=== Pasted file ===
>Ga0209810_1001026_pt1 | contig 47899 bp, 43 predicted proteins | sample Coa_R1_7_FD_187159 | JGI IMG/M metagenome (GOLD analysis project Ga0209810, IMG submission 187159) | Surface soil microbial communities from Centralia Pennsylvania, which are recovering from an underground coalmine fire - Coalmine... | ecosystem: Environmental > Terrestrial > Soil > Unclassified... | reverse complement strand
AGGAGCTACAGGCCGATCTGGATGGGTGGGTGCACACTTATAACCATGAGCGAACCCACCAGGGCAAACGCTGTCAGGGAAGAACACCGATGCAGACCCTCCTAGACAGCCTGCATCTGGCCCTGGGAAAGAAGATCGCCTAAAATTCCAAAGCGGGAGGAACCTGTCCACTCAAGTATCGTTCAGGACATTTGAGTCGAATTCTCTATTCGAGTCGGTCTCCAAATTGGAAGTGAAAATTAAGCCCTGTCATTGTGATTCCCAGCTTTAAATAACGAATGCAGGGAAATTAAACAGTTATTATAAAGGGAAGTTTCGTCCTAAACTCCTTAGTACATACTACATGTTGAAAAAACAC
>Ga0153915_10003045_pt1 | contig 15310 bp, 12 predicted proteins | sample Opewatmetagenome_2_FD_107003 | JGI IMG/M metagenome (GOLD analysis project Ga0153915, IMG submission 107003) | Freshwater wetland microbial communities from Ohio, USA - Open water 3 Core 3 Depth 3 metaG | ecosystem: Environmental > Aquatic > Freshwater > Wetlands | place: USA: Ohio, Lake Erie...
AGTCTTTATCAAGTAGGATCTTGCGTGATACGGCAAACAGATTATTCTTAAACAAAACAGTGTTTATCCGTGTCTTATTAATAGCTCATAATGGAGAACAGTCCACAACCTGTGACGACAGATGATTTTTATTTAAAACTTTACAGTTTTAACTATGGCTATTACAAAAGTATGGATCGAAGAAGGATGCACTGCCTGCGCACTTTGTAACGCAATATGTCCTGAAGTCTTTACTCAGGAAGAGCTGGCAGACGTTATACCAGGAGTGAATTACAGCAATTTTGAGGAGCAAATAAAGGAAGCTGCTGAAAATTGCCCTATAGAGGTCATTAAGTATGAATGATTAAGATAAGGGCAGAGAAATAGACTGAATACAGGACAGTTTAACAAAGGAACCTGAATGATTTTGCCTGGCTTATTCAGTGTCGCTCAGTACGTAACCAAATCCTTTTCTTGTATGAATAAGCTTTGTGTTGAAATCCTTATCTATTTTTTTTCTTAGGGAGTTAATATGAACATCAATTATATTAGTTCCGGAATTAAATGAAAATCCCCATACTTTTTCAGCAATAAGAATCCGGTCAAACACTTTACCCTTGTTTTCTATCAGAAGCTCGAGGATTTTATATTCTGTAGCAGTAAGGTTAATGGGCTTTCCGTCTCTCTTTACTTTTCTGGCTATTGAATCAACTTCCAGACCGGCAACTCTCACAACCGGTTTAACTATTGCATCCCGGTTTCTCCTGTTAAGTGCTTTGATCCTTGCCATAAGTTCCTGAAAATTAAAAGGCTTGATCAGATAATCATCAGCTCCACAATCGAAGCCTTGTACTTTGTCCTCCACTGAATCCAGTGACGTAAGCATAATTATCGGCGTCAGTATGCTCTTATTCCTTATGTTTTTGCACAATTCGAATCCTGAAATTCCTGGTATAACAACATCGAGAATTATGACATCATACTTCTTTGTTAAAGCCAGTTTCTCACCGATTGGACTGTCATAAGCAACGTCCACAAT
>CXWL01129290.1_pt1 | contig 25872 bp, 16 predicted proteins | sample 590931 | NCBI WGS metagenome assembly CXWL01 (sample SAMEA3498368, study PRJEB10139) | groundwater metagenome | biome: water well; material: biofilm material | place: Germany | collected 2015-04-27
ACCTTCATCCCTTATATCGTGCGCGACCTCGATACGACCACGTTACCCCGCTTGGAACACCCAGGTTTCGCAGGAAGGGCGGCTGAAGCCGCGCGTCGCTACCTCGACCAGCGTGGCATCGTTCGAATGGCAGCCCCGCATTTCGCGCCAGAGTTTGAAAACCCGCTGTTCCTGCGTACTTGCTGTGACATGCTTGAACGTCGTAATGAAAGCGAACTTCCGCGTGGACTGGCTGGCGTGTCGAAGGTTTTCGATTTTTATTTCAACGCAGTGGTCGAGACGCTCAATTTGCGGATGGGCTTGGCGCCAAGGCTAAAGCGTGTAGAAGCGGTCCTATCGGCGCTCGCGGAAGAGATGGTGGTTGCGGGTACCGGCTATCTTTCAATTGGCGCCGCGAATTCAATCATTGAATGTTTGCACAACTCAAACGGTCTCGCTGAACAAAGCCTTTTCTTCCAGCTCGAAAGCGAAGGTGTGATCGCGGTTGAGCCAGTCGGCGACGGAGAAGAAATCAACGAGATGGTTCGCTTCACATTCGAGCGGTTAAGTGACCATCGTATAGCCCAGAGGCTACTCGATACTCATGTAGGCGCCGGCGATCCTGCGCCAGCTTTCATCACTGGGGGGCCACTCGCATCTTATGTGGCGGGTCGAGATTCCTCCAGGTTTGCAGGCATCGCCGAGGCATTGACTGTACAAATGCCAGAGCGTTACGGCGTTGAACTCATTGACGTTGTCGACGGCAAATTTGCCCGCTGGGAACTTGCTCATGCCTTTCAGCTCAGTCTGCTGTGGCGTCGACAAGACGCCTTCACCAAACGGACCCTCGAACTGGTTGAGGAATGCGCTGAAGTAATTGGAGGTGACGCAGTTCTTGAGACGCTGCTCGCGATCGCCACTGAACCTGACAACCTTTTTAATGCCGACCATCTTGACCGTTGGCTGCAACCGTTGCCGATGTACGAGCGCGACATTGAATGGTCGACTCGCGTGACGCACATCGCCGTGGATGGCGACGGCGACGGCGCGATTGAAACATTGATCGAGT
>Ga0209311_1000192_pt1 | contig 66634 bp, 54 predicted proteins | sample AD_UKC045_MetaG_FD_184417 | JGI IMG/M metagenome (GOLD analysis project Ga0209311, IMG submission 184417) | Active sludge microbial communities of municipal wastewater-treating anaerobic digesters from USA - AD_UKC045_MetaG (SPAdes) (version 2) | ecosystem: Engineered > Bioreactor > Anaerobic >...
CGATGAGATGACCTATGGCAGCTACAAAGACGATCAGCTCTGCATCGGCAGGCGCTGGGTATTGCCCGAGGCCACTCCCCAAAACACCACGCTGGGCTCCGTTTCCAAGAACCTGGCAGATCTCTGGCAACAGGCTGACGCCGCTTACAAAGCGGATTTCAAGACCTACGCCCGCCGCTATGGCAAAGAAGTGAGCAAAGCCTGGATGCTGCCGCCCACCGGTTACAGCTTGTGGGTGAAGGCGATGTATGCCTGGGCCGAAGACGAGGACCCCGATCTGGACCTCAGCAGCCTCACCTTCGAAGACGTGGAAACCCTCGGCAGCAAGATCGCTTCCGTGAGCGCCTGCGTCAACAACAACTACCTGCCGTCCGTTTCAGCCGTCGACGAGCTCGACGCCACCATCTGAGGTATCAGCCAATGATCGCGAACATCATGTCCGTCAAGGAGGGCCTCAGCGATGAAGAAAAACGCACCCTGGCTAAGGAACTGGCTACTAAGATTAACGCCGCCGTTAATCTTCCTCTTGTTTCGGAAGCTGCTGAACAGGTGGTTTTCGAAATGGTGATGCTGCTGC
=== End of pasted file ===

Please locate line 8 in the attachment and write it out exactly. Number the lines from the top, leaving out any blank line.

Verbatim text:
CGATGAGATGACCTATGGCAGCTACAAAGACGATCAGCTCTGCATCGGCAGGCGCTGGGTATTGCCCGAGGCCACTCCCCAAAACACCACGCTGGGCTCCGTTTCCAAGAACCTGGCAGATCTCTGGCAACAGGCTGACGCCGCTTACAAAGCGGATTTCAAGACCTACGCCCGCCGCTATGGCAAAGAAGTGAGCAAAGCCTGGATGCTGCCGCCCACCGGTTACAGCTTGTGGGTGAAGGCGATGTATGCCTGGGCCGAAGACGAGGACCCCGATCTGGACCTCAGCAGCCTCACCTTCGAAGACGTGGAAACCCTCGGCAGCAAGATCGCTTCCGTGAGCGCCTGCGTCAACAACAACTACCTGCCGTCCGTTTCAGCCGTCGACGAGCTCGACGCCACCATCTGAGGTATCAGCCAATGATCGCGAACATCATGTCCGTCAAGGAGGGCCTCAGCGATGAAGAAAAACGCACCCTGGCTAAGGAACTGGCTACTAAGATTAACGCCGCCGTTAATCTTCCTCTTGTTTCGGAAGCTGCTGAACAGGTGGTTTTCGAAATGGTGATGCTGCTGC